How To Create A Post-Pandemic Real Estate Strategy That Stands The Test Of Time
In the past two years, societal trends and opinions have arguably been through their fastest ever shift and continue to evolve. The pandemic has profoundly accelerated changes in the way we use certain types of real estate, and climate change and technological advances are creating further reasons for a need to change. For a real estate owner, developer or investor, where property is a long-term asset, this could make creating a strategy for the next five, 10 or 20 years a daunting task.
“As macro trends constantly change, and customer demands evolve, how can real estate keep up?” Aldermore Bank Commercial Director for Commercial Real Estate John Carter said. “How can investors and property owners attempt to future-proof their businesses?”
The answer is to create a flexible plan, allowing for emerging trends, Carter said, with thought paid to several distinct subjects: picking the right asset class in the right location, focusing on sustainability and the wider ESG agenda, and having a supportive funder who understands and backs your strategy.
Picking A Future-Proofed Asset Class
Today, those looking to invest need to focus on asset classes that are not only performing well now, but can be future-proofed, Carter said. A real estate investor or owner should be sure that their assets are likely to stay in demand or can be repurposed to an alternative use class, which is a trend that has occurred with regional offices within the last decade.
This isn’t always easy. The real estate sector is still coming to terms with how the pandemic is affecting the future of several asset classes, such as offices, nonessential retail and hospitality. A greater reliance on flexibility is essential, and perhaps an opportunity to plan for other foreseeable requirements, particularly sustainability and ESG.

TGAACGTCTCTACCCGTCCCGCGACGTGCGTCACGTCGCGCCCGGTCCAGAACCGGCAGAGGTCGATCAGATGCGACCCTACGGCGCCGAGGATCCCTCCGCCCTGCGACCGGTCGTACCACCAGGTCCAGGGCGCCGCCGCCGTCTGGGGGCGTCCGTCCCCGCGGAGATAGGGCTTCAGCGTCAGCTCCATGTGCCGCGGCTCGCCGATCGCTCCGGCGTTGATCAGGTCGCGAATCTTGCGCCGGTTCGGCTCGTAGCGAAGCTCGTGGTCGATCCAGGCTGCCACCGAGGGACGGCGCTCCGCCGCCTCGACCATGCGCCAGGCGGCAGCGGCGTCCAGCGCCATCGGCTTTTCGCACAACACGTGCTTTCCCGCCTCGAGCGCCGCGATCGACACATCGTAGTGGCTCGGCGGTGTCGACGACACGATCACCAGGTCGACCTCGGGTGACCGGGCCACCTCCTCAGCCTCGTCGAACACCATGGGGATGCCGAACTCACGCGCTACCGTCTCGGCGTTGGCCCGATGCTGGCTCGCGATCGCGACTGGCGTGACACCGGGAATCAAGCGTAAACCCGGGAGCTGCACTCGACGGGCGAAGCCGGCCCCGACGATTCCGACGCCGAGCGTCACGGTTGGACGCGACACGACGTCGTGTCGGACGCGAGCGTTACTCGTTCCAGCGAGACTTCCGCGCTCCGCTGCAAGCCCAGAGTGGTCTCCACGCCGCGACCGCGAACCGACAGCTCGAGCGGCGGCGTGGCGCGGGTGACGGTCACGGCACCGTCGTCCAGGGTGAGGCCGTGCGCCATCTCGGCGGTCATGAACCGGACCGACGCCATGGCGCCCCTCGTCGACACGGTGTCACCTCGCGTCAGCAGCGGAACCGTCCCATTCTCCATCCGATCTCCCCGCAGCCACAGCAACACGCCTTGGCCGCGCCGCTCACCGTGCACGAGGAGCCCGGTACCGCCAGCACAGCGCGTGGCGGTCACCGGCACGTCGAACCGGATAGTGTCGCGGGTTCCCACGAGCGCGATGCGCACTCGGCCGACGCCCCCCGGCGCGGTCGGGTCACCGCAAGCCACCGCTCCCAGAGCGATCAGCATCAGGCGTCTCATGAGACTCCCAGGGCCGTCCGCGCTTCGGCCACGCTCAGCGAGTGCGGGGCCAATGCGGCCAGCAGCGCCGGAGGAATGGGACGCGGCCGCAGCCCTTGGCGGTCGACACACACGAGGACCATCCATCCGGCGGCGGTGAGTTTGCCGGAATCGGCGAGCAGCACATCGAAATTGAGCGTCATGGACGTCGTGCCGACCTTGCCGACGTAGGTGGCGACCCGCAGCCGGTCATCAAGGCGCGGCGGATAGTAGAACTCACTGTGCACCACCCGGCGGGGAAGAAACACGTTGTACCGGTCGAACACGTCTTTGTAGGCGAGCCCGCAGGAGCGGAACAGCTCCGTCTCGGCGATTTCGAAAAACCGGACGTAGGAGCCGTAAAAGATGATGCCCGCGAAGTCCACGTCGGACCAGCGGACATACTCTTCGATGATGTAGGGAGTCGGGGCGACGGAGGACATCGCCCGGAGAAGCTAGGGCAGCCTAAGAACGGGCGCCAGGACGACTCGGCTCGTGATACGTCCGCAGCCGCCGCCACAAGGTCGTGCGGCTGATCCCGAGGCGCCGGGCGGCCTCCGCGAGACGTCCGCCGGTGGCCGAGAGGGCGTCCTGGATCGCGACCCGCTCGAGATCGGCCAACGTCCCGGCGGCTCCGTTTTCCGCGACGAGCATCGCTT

In terms of people’s homes, there has been a shift in buyers’ criteria and some changes are likely to be here to stay.
“We’ve seen a bounce back of detached houses sooner than other elements of the residential market, certainly as a result of Covid,” Carter said. “People are working from home more and want bigger houses, ideally with a garden. There’s still demand for apartments, but these need to be well-appointed and priced.”
Covid aside, wider societal changes have been affecting certain asset classes for years. When creating a real estate strategy, these changes are easier to factor in. Carter cited retail as an example.
“Nonessential retailers in certain locations continue to struggle, and we have seen out-of-town retail being repurposed for ‘last-mile’ logistics,” he said. “There has been a higher percentage of online sales due to Covid and there’s a significant shortage in last-mile delivery centres. Out-of-town retail units are often ideally appointed and located for this repurposing. Looking even further into the future, such locations are likely to use electric vehicles and possibly drones, and therefore planning for potential future connectivity and flexibility can be an important element.”